Santo Domingo said that her initial focus at Tiffany has centered on finer elements of entertaining. “I’m lucky to have been in the dining rooms of women around the world and I’m keenly aware of what is missing in the fine dining space,” she said.

“Much of the newness in the market over the past few years has been around casual entertaining — crockery in the countryside — but there is a gap in fine dining. As I explored the market, I realized most of the patterns available today were the same as those I was choosing from for my bridal registry over 15 years ago. I think there is a big opportunity to dress elegant tables in formal dining rooms with a more special occasion offering,” Santo Domingo said.

But there will be more casual elements in the future: “We will continue to add new products and seasonal capsules that will bring excitement to our customers, from entertaining poolside to the holidays,” she said.

Santo Domingo’s hire is part of a broader strategy to diversify Tiffany’s most desirable products with a breadth of covetable homeware, accessories and jewelry that has not been seen since the late ’90s. The jeweler’s sterling silver key fobs and bread knives, modernist playing card decks and glass vases were, at one time, an integral part of American gift-giving culture.

Last year, Tiffany chief executive officer Anthony Ledru said he was intent on returning Tiffany to this storied place in the consumer’s mind. “There is a form of generosity around Tiffany, more so than a traditional European jeweler. You come into a Tiffany store and we really feel like you should leave with a Blue Box because of that broad offering. It’s about, ‘When I come to Tiffany, I feel welcome and at ease,’ that is part of the dream of the brand, that we have this universal approach,” he said.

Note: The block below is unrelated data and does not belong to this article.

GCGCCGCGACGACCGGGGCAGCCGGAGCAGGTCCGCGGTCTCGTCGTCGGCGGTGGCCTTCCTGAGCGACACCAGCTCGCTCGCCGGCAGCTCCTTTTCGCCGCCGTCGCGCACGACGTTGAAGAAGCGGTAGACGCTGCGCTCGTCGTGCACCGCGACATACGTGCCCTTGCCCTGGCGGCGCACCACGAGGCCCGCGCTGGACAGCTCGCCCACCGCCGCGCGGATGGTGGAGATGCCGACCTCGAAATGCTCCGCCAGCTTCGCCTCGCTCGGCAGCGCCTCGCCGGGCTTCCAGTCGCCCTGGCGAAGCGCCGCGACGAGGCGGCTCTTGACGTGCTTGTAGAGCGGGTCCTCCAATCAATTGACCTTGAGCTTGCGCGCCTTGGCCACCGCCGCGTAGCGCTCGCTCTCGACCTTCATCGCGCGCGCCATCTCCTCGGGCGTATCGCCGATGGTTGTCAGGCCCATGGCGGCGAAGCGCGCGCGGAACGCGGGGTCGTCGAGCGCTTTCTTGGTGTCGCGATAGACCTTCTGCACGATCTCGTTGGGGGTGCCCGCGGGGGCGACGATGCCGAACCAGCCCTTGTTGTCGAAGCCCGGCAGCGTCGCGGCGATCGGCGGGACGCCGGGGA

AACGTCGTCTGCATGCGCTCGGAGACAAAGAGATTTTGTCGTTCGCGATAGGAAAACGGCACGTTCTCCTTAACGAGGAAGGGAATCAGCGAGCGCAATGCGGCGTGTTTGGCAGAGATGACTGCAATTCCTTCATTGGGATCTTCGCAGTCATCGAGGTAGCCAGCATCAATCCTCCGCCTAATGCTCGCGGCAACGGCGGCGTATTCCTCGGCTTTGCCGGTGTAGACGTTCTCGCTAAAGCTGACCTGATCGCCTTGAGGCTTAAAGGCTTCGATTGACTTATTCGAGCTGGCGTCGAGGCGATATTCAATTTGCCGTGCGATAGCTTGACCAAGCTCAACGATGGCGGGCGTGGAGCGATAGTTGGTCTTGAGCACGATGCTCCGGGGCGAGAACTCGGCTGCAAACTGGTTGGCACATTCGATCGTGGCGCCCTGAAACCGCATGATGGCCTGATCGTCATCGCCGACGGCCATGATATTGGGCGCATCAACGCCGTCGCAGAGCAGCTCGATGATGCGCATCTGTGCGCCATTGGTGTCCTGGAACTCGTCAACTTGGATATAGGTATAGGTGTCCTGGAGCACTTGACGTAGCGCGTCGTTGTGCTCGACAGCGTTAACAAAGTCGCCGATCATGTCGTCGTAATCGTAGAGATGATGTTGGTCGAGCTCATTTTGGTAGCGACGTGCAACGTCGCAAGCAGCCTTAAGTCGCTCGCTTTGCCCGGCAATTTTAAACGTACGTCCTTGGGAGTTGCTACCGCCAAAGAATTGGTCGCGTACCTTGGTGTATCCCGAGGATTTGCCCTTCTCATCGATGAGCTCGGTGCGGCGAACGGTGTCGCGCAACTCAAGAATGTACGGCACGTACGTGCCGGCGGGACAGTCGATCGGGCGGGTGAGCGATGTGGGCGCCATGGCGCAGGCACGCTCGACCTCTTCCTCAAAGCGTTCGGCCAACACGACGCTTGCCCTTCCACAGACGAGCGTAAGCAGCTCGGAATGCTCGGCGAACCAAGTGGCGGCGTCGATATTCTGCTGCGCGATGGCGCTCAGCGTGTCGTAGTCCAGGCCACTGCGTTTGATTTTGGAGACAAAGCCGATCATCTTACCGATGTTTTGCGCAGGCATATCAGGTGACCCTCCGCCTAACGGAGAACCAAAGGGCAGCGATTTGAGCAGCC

In order to do this, Santo Domingo said: “We will look ahead, but be firmly rooted in the past. This has always been my aesthetic point of view so it’s quite natural to think and design this way.”

Santo Domingo is keenly aware of current retail trends and plans to incorporate them into her work with Tiffany in order to zhuzh up what had otherwise been a sleepy category.

“I plan to add newness and excitement with new drops and capsules; these collections will be seasonal and will come and go quickly,” she said. “I also plan to develop more permanent collections that will live on, and that one day my daughter might select for her own bridal registry, of course. As I’ve learned with my experience at Moda Operandi, women love a good collab. I’ve already approached some of my fashion friends to start plotting tabletop collaborations.”

Santo Domingo will use her curatorial eye to help bring archival designs back into production. Key pieces from Elsa Peretti will lead this effort, according to Santo Domingo. “As Alexandre has done with Schlumberger, restoring the designer’s legacy, he will continue to do with Elsa Peretti. Neither require much updating, it’s simply a matter of elevating their brilliance and reintroducing her work to a new generation,” she said.

“Personally, glassware, silver, and barware from Tiffany and Co. are items I grew up with, in my home, and as gifts given and received over the years: these are the things I’m most excited about resurrecting.”